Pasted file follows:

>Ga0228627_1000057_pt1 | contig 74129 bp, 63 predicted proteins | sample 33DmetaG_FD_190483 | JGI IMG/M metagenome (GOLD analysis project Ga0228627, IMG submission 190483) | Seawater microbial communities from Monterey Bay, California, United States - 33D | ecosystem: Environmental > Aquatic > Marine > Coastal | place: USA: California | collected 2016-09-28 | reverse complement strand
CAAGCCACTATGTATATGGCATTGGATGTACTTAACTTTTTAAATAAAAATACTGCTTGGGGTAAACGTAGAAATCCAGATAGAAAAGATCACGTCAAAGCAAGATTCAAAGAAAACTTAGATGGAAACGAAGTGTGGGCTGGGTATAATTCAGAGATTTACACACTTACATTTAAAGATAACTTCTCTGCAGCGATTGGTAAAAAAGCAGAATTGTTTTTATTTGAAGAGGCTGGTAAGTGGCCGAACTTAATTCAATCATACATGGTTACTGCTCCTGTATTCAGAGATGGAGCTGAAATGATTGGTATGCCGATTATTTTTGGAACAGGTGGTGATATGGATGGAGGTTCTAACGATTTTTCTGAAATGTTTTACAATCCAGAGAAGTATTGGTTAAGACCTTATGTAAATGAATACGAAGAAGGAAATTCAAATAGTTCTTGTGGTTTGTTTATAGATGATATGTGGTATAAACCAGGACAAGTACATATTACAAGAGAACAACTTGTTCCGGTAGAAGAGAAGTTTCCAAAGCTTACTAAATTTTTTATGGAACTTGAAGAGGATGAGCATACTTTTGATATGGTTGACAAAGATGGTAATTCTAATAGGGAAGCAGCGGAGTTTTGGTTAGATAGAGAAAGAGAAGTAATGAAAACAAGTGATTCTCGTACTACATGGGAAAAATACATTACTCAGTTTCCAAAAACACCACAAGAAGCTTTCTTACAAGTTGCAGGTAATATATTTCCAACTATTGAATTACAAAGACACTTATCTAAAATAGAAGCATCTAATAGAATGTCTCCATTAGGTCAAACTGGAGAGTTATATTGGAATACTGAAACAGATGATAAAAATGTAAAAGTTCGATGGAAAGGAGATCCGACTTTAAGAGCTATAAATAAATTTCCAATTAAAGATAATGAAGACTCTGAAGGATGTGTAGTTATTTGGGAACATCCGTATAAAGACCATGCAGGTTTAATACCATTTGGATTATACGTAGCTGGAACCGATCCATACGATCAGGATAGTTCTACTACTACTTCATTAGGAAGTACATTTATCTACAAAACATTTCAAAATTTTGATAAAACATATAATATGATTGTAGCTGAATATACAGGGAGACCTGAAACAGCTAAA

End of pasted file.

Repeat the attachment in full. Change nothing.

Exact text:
>Ga0228627_1000057_pt1 | contig 74129 bp, 63 predicted proteins | sample 33DmetaG_FD_190483 | JGI IMG/M metagenome (GOLD analysis project Ga0228627, IMG submission 190483) | Seawater microbial communities from Monterey Bay, California, United States - 33D | ecosystem: Environmental > Aquatic > Marine > Coastal | place: USA: California | collected 2016-09-28 | reverse complement strand
CAAGCCACTATGTATATGGCATTGGATGTACTTAACTTTTTAAATAAAAATACTGCTTGGGGTAAACGTAGAAATCCAGATAGAAAAGATCACGTCAAAGCAAGATTCAAAGAAAACTTAGATGGAAACGAAGTGTGGGCTGGGTATAATTCAGAGATTTACACACTTACATTTAAAGATAACTTCTCTGCAGCGATTGGTAAAAAAGCAGAATTGTTTTTATTTGAAGAGGCTGGTAAGTGGCCGAACTTAATTCAATCATACATGGTTACTGCTCCTGTATTCAGAGATGGAGCTGAAATGATTGGTATGCCGATTATTTTTGGAACAGGTGGTGATATGGATGGAGGTTCTAACGATTTTTCTGAAATGTTTTACAATCCAGAGAAGTATTGGTTAAGACCTTATGTAAATGAATACGAAGAAGGAAATTCAAATAGTTCTTGTGGTTTGTTTATAGATGATATGTGGTATAAACCAGGACAAGTACATATTACAAGAGAACAACTTGTTCCGGTAGAAGAGAAGTTTCCAAAGCTTACTAAATTTTTTATGGAACTTGAAGAGGATGAGCATACTTTTGATATGGTTGACAAAGATGGTAATTCTAATAGGGAAGCAGCGGAGTTTTGGTTAGATAGAGAAAGAGAAGTAATGAAAACAAGTGATTCTCGTACTACATGGGAAAAATACATTACTCAGTTTCCAAAAACACCACAAGAAGCTTTCTTACAAGTTGCAGGTAATATATTTCCAACTATTGAATTACAAAGACACTTATCTAAAATAGAAGCATCTAATAGAATGTCTCCATTAGGTCAAACTGGAGAGTTATATTGGAATACTGAAACAGATGATAAAAATGTAAAAGTTCGATGGAAAGGAGATCCGACTTTAAGAGCTATAAATAAATTTCCAATTAAAGATAATGAAGACTCTGAAGGATGTGTAGTTATTTGGGAACATCCGTATAAAGACCATGCAGGTTTAATACCATTTGGATTATACGTAGCTGGAACCGATCCATACGATCAGGATAGTTCTACTACTACTTCATTAGGAAGTACATTTATCTACAAAACATTTCAAAATTTTGATAAAACATATAATATGATTGTAGCTGAATATACAGGGAGACCTGAAACAGCTAAA